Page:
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|Anna Serefko, Aleksandra Szopa, Sylwia Wosko, Katarzyna Swiader and Ewa Poleszak|
|Medical University of Lublin, Poland|
|Posters & Accepted Abstracts: Biochem Pharmacol (Los Angel)|
|Statement of the Problem: Major depression is currently accepted as one of the most frequent, chronic, recurrent and lifedebilitating health problems in the developed countries. It seems that nutritional status plays an important role in mental health, and poor nutrition may contribute to the development of the affective disorders. There is strong evidence that magnesium deficiency is associated with personality changes, including depression, and the experimental magnesium deficiency has been proposed as an anxiety/depression model, though it has not been fully characterized in albino mice. The main goal of our experiments was to investigate whether it is possible to attenuate the increased depression-related behaviour of magnesiumdeficient albino mice by application of the clinically used antidepressant drugs and if this hypomagnesaemia model is suitable for testing a wide range of compounds with antidepressant potential. Methodology & Theoretical Orientation: The tail suspension test (TST) was used to evaluate the depressive-like behaviors in male albino Swiss mice. Spontaneous locomotor activity and body mass of animals were measured in order to filter out false positive/negative results. Findings: After consumption of a low magnesium-containing diet for six weeks, the albino mice presented prolonged immobility in the TST. Depression-like behaviour of albino mice was significantly reversed by an acute intraperitoneal administration of antidepressant drugs from different pharmacological groups: imipramine (30 mg/kg), reboxetine (10 mg/kg), agomelatine (40 mg/kg), and venlafaxine (2 mg/kg). Escitalopram at a dose of 4 mg/kg did not produce similar effect. The results were not affected by changes in animals' locomotion or their body mass. Conclusion & Significance: The obtained data confirmed that magnesium-deficiency model for depression seems to be valid in the case of albino mice and generally could be used to assess the antidepressant potential of agents that differ in respect of the chemical structure and mechanism of action.|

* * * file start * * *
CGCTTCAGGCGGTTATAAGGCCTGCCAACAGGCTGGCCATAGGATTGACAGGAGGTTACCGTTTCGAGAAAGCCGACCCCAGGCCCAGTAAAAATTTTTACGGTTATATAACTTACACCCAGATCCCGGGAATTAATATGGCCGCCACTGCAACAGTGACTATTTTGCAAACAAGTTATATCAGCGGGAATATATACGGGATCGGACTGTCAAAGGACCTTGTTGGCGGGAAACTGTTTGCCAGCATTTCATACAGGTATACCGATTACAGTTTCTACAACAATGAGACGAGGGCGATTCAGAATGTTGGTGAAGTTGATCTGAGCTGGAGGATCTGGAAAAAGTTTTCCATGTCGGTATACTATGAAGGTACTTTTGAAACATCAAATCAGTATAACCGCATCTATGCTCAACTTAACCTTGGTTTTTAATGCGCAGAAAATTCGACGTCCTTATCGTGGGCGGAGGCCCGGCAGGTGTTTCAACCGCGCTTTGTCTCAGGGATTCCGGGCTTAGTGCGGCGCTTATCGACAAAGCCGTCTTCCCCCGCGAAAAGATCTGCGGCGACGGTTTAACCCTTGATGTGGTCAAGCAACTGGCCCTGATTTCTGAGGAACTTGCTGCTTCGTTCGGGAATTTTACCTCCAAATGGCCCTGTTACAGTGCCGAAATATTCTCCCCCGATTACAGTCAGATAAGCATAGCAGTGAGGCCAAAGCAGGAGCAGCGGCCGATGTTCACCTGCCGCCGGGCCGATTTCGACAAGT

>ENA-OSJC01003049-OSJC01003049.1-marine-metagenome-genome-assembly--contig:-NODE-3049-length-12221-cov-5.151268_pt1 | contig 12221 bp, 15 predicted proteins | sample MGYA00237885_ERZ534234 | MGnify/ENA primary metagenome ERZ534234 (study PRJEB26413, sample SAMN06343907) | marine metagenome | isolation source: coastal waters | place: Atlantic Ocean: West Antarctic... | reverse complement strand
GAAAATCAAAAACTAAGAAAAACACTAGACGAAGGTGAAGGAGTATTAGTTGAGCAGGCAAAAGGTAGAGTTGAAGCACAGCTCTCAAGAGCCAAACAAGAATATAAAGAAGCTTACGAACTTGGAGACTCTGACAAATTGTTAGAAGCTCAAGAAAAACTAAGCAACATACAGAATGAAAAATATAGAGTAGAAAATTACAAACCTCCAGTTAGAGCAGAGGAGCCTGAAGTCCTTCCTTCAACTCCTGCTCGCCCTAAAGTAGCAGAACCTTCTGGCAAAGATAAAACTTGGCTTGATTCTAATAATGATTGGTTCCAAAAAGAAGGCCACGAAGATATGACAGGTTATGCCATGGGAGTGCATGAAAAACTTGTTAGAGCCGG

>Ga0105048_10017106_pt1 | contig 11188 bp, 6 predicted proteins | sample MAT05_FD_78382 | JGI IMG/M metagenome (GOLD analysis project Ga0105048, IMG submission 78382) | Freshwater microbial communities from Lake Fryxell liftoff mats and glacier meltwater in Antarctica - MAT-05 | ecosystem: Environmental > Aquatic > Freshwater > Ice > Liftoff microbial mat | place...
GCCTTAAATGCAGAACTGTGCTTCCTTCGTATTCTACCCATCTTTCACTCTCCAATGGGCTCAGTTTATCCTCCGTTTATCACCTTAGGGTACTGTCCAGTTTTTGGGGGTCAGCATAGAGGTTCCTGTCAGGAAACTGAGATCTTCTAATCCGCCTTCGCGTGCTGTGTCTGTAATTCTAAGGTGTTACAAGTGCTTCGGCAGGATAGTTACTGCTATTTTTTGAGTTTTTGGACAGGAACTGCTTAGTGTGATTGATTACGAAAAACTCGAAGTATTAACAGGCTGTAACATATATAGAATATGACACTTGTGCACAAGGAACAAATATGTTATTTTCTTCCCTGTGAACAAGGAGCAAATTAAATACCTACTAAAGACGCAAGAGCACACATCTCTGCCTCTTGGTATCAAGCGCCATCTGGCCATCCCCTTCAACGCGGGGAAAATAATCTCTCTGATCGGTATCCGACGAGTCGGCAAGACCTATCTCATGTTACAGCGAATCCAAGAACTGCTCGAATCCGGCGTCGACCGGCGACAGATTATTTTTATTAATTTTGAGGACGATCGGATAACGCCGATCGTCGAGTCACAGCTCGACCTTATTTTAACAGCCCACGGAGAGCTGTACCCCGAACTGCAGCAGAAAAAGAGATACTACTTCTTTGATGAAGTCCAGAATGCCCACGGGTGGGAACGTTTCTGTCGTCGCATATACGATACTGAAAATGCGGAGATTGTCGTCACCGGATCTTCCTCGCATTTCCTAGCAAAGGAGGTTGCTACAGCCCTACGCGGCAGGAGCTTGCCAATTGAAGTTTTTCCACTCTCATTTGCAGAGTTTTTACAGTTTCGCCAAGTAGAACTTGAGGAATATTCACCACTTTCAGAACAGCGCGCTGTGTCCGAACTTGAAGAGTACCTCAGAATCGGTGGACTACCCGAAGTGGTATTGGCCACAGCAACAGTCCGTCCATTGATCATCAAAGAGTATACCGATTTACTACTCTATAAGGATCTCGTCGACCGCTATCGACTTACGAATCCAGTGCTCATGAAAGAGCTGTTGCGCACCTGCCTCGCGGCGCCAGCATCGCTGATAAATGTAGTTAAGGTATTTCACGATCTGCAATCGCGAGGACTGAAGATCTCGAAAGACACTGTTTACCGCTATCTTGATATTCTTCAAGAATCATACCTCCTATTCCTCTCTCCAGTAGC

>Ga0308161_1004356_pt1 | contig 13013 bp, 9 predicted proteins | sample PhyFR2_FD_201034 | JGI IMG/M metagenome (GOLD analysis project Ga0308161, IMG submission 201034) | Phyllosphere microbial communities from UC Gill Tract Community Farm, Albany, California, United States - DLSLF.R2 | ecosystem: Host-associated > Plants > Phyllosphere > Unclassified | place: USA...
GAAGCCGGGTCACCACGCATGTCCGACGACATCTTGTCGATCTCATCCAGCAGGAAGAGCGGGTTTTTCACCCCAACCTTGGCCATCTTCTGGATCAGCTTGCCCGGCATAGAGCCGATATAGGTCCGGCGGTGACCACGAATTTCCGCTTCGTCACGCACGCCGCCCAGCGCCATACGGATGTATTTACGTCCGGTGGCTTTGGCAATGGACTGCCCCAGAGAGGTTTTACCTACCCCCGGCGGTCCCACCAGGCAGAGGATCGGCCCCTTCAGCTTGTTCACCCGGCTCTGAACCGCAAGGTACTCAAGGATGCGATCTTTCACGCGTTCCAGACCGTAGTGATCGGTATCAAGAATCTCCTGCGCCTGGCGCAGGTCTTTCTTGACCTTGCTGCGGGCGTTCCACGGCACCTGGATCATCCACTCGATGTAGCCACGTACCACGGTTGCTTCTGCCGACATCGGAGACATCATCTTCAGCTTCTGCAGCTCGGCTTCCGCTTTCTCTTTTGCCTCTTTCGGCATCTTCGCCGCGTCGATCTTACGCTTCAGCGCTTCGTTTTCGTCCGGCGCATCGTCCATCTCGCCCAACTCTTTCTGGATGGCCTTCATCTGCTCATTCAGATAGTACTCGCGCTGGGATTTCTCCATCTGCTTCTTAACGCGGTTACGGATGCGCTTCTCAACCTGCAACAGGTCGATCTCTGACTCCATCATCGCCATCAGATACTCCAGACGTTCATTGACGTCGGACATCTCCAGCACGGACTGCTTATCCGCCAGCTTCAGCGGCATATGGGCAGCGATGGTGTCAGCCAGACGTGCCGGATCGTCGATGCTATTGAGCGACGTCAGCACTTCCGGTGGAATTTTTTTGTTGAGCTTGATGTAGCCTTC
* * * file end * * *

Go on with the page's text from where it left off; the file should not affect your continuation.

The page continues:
Anna Serefko is an adjunct at Chair and Department of Applied Pharmacy, Medical University of Lublin. Apart from drug technology, her research interests focus on the behavioural pharmacology, with particular attention towards depression, anxiety, and epilepsy. She searches for new treatment strategies for affective disorders investigating both novel chemical compounds with an antidepressant/anxiolytic potential and the unique combinations of well-known drugs. Her latest studies involve improvement of the hypomagnesaemia-induced depression and anxiety model.
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